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These beautiful cookies are perfect for any special occasion. While they are a bit time-consuming to make, if you have an afternoon free they’re definitely worth the effort. Ma’amoul means “stuffed” and these cookies can be stuffed with a number of different fillings; date filling is traditional for holidays, but walnut and pistachio are common too. My Syrian mother-in-law taught me this recipe and it’s found in my cookbook.
1. Mix together the spices for the cake spice mix. You will only need 1 ½ teaspoons of the spice mix for recipe; store the remaining spice mix in an airtight container at room temperature for up to 6 months.
2. To make the date ﬁlling, grind the dates and oil in a stand mixer ﬁtted with a food grinding attachment (ﬁne grind) or in a heavy-duty food processor. If using a stand mixer, alternate between adding the dates and oil. If you’re using a food processor, before you add any dates, rub oil on the blade and inside of the bowl. Once processed, oil your hands and knead the cake spice mix into the dates.
3. To make the dough, combine the sugar and water in a small saucepan over medium heat. Bring to a full, rolling boil (occasionally giving the pan a swirl); boil 1 minute and then turn off the heat. Cool 5 to 10 minutes.
4. Combine the oil and clariﬁed butter in a separate small saucepan and cook over medium heat until the butter is just melted, about 2 minutes; cool slightly.
5. Put the ﬂour in a large bowl and whisk in the yeast. Use a wooden spoon to gradually incorporate the oil mixture, then gradually incorporate the sugar syrup. Knead the dough until it comes together nicely into a shaggy dough, adding up to 4 tablespoons more ﬂour as needed (when done, the dough will be soft and should look smooth, shiny, and slightly oily). Cover the dough, put it in the freezer to stiffen slightly, about 5 to 10 minutes, and then knead it again for a couple minutes.
6. Preheat oven to 350°F (175°C); line 2 large baking sheets with parchment paper or Silpat liners.
7. To shape the cookies with a ma’amoul mold (see note below), measure 1 slightly scant tablespoon of dough and roll it into a ball; slightly ﬂatten it with your hands, then press it into the bottom and up the sides of the mold. Measure 1 teaspoon of the date mixture and roll it into a ball; slightly ﬂatten it and gently press it into the dough in the mold. Measure 1 slightly scant teaspoon of dough, roll it into a ball, slightly ﬂatten it, then put it on top of the date mixture in the mold; use your ﬁngers to press the dough on the top into the dough on the sides. To remove the cookie from the mold, hold the mold by the handle and tap the flat rim on a secure surface; the cookie will drop right out.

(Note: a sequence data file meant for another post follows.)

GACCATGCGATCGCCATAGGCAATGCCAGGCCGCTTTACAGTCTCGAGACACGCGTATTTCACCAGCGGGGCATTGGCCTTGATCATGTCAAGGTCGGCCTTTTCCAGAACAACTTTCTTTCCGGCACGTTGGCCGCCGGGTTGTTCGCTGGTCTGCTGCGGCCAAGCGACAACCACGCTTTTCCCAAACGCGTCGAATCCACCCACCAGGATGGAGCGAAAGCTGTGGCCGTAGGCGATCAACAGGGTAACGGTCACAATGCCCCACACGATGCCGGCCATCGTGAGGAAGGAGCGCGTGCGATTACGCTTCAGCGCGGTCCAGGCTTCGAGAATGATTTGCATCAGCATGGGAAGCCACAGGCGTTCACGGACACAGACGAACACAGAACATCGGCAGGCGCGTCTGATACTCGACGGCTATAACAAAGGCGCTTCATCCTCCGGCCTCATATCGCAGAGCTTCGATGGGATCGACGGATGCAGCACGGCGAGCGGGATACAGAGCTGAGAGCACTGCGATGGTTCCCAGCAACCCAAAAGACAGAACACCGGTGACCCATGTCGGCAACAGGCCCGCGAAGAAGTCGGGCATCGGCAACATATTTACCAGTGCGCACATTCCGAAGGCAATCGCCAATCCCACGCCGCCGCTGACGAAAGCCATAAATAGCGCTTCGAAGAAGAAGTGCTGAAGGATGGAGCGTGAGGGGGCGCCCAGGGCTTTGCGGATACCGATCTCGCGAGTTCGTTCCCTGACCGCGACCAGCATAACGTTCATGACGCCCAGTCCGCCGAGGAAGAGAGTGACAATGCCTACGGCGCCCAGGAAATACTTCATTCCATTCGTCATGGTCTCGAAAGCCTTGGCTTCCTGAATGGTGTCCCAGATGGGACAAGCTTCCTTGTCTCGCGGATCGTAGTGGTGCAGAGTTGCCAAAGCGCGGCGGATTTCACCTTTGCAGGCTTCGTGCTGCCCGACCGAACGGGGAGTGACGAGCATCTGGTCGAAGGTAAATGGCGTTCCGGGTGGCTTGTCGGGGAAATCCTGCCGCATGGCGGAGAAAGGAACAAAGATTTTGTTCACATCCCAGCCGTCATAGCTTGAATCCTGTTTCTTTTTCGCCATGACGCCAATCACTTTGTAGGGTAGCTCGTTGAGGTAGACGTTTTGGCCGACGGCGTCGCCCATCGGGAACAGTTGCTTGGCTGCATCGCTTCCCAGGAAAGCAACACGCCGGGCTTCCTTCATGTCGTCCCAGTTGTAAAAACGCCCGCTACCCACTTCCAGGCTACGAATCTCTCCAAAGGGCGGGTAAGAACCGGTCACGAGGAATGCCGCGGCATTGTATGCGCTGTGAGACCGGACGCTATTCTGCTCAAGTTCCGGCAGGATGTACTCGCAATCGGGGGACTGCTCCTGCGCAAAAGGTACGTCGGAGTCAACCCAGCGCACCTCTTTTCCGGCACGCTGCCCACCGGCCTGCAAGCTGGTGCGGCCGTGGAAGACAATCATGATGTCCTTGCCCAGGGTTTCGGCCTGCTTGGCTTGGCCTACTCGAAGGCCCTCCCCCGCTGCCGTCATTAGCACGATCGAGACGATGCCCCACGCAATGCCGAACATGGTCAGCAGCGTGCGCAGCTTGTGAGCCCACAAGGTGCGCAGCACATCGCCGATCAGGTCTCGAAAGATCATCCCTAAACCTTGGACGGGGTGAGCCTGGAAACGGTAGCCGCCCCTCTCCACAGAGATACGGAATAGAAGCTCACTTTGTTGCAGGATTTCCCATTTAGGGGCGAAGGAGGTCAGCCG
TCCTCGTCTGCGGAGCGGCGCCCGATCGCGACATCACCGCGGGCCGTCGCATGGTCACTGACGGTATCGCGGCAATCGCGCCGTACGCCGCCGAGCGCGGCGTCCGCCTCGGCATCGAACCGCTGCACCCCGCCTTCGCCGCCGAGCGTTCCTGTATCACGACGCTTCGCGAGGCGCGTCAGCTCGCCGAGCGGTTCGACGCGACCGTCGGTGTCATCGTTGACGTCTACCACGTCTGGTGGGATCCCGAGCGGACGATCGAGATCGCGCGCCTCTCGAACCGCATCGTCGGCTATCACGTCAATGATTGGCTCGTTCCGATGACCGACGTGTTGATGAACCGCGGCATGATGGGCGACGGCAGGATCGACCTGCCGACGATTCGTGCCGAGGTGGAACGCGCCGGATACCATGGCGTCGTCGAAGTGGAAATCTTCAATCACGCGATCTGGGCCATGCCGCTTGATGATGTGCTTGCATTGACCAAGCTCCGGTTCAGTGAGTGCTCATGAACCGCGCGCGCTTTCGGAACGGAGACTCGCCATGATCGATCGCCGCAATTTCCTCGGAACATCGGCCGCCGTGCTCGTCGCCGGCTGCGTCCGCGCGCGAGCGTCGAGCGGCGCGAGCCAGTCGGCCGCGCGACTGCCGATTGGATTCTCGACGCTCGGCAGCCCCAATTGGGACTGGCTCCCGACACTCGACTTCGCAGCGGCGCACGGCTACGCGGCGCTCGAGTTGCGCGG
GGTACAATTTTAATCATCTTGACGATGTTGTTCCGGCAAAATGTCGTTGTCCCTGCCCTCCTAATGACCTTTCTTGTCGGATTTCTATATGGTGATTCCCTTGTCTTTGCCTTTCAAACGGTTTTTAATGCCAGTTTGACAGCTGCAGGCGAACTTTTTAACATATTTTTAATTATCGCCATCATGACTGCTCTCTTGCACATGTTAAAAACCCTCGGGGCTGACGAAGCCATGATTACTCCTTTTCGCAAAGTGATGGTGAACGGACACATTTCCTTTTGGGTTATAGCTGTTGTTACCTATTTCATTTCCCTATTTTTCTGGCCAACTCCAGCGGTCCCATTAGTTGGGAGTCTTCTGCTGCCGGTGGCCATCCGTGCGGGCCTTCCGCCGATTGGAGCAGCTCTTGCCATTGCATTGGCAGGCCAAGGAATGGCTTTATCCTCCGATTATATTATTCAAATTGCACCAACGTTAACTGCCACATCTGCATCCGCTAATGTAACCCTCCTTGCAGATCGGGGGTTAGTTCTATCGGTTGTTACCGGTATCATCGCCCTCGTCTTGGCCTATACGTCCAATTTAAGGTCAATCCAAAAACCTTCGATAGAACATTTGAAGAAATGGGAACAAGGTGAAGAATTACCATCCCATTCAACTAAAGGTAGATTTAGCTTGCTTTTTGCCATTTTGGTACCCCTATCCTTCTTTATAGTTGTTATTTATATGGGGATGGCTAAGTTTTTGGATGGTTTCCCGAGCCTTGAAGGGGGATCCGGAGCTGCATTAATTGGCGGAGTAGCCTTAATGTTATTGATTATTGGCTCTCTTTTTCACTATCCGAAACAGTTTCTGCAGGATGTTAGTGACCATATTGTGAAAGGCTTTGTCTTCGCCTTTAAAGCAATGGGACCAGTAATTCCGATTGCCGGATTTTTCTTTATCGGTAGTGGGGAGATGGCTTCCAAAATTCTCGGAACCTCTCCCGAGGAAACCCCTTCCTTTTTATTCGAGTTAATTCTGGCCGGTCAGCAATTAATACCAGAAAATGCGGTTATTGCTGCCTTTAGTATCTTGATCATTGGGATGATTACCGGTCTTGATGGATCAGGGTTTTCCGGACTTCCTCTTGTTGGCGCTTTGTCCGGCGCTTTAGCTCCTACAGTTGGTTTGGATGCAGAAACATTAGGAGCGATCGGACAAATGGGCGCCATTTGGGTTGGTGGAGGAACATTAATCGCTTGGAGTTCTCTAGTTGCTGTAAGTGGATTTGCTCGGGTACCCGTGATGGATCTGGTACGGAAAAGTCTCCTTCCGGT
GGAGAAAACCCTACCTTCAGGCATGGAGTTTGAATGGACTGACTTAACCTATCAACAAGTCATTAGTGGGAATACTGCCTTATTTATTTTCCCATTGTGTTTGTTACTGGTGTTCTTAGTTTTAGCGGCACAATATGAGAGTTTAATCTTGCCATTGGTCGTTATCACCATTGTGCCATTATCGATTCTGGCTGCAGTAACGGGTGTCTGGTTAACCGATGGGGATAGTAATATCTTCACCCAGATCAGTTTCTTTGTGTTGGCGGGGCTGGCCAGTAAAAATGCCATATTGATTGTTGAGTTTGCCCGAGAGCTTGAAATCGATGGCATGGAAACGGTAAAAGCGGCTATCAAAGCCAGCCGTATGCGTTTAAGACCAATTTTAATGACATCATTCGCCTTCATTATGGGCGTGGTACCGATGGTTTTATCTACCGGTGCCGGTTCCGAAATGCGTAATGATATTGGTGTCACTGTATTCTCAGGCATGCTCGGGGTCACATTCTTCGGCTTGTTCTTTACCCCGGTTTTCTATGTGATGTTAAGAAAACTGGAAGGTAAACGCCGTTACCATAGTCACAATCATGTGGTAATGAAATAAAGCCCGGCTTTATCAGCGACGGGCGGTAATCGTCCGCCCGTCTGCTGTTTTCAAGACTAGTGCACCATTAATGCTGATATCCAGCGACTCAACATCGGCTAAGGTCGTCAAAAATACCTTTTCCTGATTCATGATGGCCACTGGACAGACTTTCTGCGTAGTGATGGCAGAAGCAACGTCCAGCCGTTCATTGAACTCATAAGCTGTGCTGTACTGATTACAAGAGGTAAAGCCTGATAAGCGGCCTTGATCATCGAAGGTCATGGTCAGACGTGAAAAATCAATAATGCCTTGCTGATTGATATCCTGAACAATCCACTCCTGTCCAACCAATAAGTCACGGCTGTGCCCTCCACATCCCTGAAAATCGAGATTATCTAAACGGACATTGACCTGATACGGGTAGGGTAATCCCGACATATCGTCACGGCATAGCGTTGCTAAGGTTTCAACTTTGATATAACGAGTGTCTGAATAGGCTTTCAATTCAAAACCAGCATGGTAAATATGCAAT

8. Arrange the cookies on the baking sheets about ½ to 1 inch (1 ¼ to 2 ½ cm) apart (if you use 2 half-sheet pans, the cookies should all ﬁt on 2 pans; if you use smaller pans you will need to cook them in 2 batches). Bake until light golden brown on the bottom, about 20 to 25 minutes, rotating the trays once.
9. Cool completely, and then dust with the powdered sugar. To store the cookies, package them layered between parchment paper in an airtight container.
Ma’amoul mold: In this recipe I give directions for how to shape these cookies with a ma’amoul mold, which can be purchased at Middle Eastern grocery stores or online. However, these cookies can also be shaped by hand. To do so, measure 1 slightly scant tablespoon of dough and roll it into a ball; slightly ﬂatten it with your hands, then hold it in the palm of 1 hand. Measure 1 teaspoon of the date mixture and roll it into a ball; slightly ﬂatten it and gently press it into the dough in your hand. Measure 1 slightly scant teaspoon of dough, roll it into a ball, slightly ﬂatten it, then put it on top of the date mixture; use your ﬁngers to press the dough on the top into the dough on the sides. Use your hands to gently shape it into a circle, and then use a fork to make a decorative cross-hatch pattern on the top.
Mahlab: This spice is the seed kernel that comes from the center of St. Lucie Cherry pits; it has a lovely aroma and tastes like a cross between almonds and cherries. You can usually find mahlab at specialty spice stores or Middle Eastern grocery stores. If you can’t find it, although the flavor won’t be quite the same, for a similar flavor you could add a couple drops of pure almond extract.
Extra date filling: If you have extra date filling, wrap it well and freeze for up to 6 months. When you’re ready to use it, let it thaw in the fridge overnight, then knead a little bit of canola oil into it until smooth.
Clarified butter (ghee): I don’t recommend replacing the ghee in this recipe with regular butter because of the different water content. Clarified butter can commonly be found at regular grocery stores or easily made at home.
Recipe reprinted with permission from An Edible Mosaic: Middle Eastern Fare with Extraordinary Flair by Faith Gorsky; Tuttle Publishing (2012).
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